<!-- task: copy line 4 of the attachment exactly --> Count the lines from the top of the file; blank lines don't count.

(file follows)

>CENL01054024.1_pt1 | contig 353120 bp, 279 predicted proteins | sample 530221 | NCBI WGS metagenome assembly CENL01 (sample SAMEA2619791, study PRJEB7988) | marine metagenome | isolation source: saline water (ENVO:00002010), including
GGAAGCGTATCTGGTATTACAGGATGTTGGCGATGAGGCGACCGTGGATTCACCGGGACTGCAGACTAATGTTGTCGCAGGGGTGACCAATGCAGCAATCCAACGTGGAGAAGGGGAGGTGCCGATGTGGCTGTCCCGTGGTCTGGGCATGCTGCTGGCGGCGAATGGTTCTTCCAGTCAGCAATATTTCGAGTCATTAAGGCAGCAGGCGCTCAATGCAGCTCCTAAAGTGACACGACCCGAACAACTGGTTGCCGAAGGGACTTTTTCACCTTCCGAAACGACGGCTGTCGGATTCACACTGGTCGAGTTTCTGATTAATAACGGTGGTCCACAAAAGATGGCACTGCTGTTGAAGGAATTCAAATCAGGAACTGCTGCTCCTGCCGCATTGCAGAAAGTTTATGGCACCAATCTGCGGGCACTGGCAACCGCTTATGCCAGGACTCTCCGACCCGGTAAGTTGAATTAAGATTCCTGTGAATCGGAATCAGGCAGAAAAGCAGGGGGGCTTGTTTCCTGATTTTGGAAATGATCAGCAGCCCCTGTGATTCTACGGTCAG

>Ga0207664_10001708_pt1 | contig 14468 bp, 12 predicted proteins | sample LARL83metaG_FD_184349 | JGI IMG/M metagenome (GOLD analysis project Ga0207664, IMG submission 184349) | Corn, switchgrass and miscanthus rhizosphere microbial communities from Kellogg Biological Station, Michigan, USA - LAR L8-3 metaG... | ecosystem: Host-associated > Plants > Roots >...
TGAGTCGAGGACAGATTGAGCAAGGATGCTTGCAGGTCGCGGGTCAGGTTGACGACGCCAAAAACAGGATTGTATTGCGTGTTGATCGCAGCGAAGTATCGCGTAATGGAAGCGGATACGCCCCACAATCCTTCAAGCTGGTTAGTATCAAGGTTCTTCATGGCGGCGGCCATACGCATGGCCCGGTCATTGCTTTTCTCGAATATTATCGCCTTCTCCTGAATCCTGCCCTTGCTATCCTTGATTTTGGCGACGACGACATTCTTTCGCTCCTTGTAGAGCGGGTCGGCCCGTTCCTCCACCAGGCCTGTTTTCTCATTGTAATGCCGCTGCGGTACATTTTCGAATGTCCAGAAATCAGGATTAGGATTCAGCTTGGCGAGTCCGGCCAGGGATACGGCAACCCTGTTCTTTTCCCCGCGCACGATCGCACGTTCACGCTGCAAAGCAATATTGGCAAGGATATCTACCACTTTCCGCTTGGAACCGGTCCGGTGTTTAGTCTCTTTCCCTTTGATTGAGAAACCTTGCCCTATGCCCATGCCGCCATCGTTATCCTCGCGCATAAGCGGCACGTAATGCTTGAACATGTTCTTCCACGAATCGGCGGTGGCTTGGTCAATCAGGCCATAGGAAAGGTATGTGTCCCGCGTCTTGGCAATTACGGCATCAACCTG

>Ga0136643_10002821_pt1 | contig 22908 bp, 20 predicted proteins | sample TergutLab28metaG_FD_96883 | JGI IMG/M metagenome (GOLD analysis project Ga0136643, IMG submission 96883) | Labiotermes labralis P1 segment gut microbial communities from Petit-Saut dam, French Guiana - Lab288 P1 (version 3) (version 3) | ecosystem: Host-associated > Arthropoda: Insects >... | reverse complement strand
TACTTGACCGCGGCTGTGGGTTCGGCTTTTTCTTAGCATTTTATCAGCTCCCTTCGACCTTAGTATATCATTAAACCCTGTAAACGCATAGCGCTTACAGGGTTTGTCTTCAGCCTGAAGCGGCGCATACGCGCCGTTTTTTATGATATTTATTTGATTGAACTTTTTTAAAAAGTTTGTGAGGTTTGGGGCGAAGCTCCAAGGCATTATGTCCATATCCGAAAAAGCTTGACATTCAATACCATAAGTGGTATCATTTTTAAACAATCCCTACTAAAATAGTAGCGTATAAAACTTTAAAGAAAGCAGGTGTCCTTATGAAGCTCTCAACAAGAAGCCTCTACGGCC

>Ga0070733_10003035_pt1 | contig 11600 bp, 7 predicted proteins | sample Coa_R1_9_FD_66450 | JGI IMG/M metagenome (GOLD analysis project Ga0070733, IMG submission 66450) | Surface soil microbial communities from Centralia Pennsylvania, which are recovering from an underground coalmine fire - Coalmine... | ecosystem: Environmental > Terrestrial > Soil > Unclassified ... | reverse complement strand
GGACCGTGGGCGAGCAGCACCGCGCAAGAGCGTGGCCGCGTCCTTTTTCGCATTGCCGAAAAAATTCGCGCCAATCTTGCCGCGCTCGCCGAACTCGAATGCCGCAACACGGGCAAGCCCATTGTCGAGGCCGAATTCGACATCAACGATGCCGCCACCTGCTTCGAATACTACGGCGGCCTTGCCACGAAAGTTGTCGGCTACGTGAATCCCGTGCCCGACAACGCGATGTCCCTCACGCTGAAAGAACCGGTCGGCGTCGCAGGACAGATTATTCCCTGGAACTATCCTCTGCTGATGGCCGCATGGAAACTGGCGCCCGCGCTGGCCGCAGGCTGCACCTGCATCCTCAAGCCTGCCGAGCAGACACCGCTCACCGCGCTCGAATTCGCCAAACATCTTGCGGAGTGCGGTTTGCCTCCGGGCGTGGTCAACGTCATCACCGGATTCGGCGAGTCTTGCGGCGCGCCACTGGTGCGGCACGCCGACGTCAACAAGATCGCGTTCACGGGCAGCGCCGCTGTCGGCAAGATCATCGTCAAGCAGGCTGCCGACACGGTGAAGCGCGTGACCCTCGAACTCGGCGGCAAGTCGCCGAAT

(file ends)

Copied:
TGAGTCGAGGACAGATTGAGCAAGGATGCTTGCAGGTCGCGGGTCAGGTTGACGACGCCAAAAACAGGATTGTATTGCGTGTTGATCGCAGCGAAGTATCGCGTAATGGAAGCGGATACGCCCCACAATCCTTCAAGCTGGTTAGTATCAAGGTTCTTCATGGCGGCGGCCATACGCATGGCCCGGTCATTGCTTTTCTCGAATATTATCGCCTTCTCCTGAATCCTGCCCTTGCTATCCTTGATTTTGGCGACGACGACATTCTTTCGCTCCTTGTAGAGCGGGTCGGCCCGTTCCTCCACCAGGCCTGTTTTCTCATTGTAATGCCGCTGCGGTACATTTTCGAATGTCCAGAAATCAGGATTAGGATTCAGCTTGGCGAGTCCGGCCAGGGATACGGCAACCCTGTTCTTTTCCCCGCGCACGATCGCACGTTCACGCTGCAAAGCAATATTGGCAAGGATATCTACCACTTTCCGCTTGGAACCGGTCCGGTGTTTAGTCTCTTTCCCTTTGATTGAGAAACCTTGCCCTATGCCCATGCCGCCATCGTTATCCTCGCGCATAAGCGGCACGTAATGCTTGAACATGTTCTTCCACGAATCGGCGGTGGCTTGGTCAATCAGGCCATAGGAAAGGTATGTGTCCCGCGTCTTGGCAATTACGGCATCAACCTG